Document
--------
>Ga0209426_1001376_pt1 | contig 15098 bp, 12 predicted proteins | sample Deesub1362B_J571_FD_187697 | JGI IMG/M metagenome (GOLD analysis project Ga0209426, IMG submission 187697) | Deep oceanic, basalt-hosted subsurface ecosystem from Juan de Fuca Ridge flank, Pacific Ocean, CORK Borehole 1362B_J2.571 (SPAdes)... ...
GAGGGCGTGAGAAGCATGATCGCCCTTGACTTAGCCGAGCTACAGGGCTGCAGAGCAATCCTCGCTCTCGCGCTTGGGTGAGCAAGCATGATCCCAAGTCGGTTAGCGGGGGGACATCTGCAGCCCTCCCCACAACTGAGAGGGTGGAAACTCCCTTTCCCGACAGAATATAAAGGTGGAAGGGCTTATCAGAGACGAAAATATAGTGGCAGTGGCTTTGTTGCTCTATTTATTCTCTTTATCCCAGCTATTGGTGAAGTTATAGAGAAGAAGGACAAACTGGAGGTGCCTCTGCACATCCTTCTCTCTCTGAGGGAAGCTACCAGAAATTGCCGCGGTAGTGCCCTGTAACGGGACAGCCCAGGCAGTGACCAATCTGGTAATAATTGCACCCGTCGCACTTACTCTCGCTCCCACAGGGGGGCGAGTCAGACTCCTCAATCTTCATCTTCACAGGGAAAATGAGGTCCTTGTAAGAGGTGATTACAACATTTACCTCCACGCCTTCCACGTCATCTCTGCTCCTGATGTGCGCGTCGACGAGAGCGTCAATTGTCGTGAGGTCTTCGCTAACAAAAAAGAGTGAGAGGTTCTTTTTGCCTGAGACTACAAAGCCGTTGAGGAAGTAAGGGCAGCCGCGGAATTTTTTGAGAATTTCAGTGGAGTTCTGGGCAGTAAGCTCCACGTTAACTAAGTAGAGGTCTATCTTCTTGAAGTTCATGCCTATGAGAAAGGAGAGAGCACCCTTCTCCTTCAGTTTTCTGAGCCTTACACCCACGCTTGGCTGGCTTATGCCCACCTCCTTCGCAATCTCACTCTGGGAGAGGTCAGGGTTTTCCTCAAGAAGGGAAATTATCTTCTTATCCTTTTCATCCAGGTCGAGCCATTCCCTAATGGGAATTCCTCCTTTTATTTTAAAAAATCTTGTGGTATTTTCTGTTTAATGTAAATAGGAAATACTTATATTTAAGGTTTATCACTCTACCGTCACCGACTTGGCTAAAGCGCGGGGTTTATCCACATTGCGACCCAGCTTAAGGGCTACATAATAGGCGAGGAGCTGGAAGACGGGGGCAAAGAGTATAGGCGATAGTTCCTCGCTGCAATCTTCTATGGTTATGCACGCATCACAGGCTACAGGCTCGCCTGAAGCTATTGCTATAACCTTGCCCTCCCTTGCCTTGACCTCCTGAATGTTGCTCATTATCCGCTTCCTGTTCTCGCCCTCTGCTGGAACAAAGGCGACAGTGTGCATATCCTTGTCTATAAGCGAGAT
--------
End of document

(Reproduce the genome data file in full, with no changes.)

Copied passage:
>Ga0209426_1001376_pt1 | contig 15098 bp, 12 predicted proteins | sample Deesub1362B_J571_FD_187697 | JGI IMG/M metagenome (GOLD analysis project Ga0209426, IMG submission 187697) | Deep oceanic, basalt-hosted subsurface ecosystem from Juan de Fuca Ridge flank, Pacific Ocean, CORK Borehole 1362B_J2.571 (SPAdes)... ...
GAGGGCGTGAGAAGCATGATCGCCCTTGACTTAGCCGAGCTACAGGGCTGCAGAGCAATCCTCGCTCTCGCGCTTGGGTGAGCAAGCATGATCCCAAGTCGGTTAGCGGGGGGACATCTGCAGCCCTCCCCACAACTGAGAGGGTGGAAACTCCCTTTCCCGACAGAATATAAAGGTGGAAGGGCTTATCAGAGACGAAAATATAGTGGCAGTGGCTTTGTTGCTCTATTTATTCTCTTTATCCCAGCTATTGGTGAAGTTATAGAGAAGAAGGACAAACTGGAGGTGCCTCTGCACATCCTTCTCTCTCTGAGGGAAGCTACCAGAAATTGCCGCGGTAGTGCCCTGTAACGGGACAGCCCAGGCAGTGACCAATCTGGTAATAATTGCACCCGTCGCACTTACTCTCGCTCCCACAGGGGGGCGAGTCAGACTCCTCAATCTTCATCTTCACAGGGAAAATGAGGTCCTTGTAAGAGGTGATTACAACATTTACCTCCACGCCTTCCACGTCATCTCTGCTCCTGATGTGCGCGTCGACGAGAGCGTCAATTGTCGTGAGGTCTTCGCTAACAAAAAAGAGTGAGAGGTTCTTTTTGCCTGAGACTACAAAGCCGTTGAGGAAGTAAGGGCAGCCGCGGAATTTTTTGAGAATTTCAGTGGAGTTCTGGGCAGTAAGCTCCACGTTAACTAAGTAGAGGTCTATCTTCTTGAAGTTCATGCCTATGAGAAAGGAGAGAGCACCCTTCTCCTTCAGTTTTCTGAGCCTTACACCCACGCTTGGCTGGCTTATGCCCACCTCCTTCGCAATCTCACTCTGGGAGAGGTCAGGGTTTTCCTCAAGAAGGGAAATTATCTTCTTATCCTTTTCATCCAGGTCGAGCCATTCCCTAATGGGAATTCCTCCTTTTATTTTAAAAAATCTTGTGGTATTTTCTGTTTAATGTAAATAGGAAATACTTATATTTAAGGTTTATCACTCTACCGTCACCGACTTGGCTAAAGCGCGGGGTTTATCCACATTGCGACCCAGCTTAAGGGCTACATAATAGGCGAGGAGCTGGAAGACGGGGGCAAAGAGTATAGGCGATAGTTCCTCGCTGCAATCTTCTATGGTTATGCACGCATCACAGGCTACAGGCTCGCCTGAAGCTATTGCTATAACCTTGCCCTCCCTTGCCTTGACCTCCTGAATGTTGCTCATTATCCGCTTCCTGTTCTCGCCCTCTGCTGGAACAAAGGCGACAGTGTGCATATCCTTGTCTATAAGCGAGAT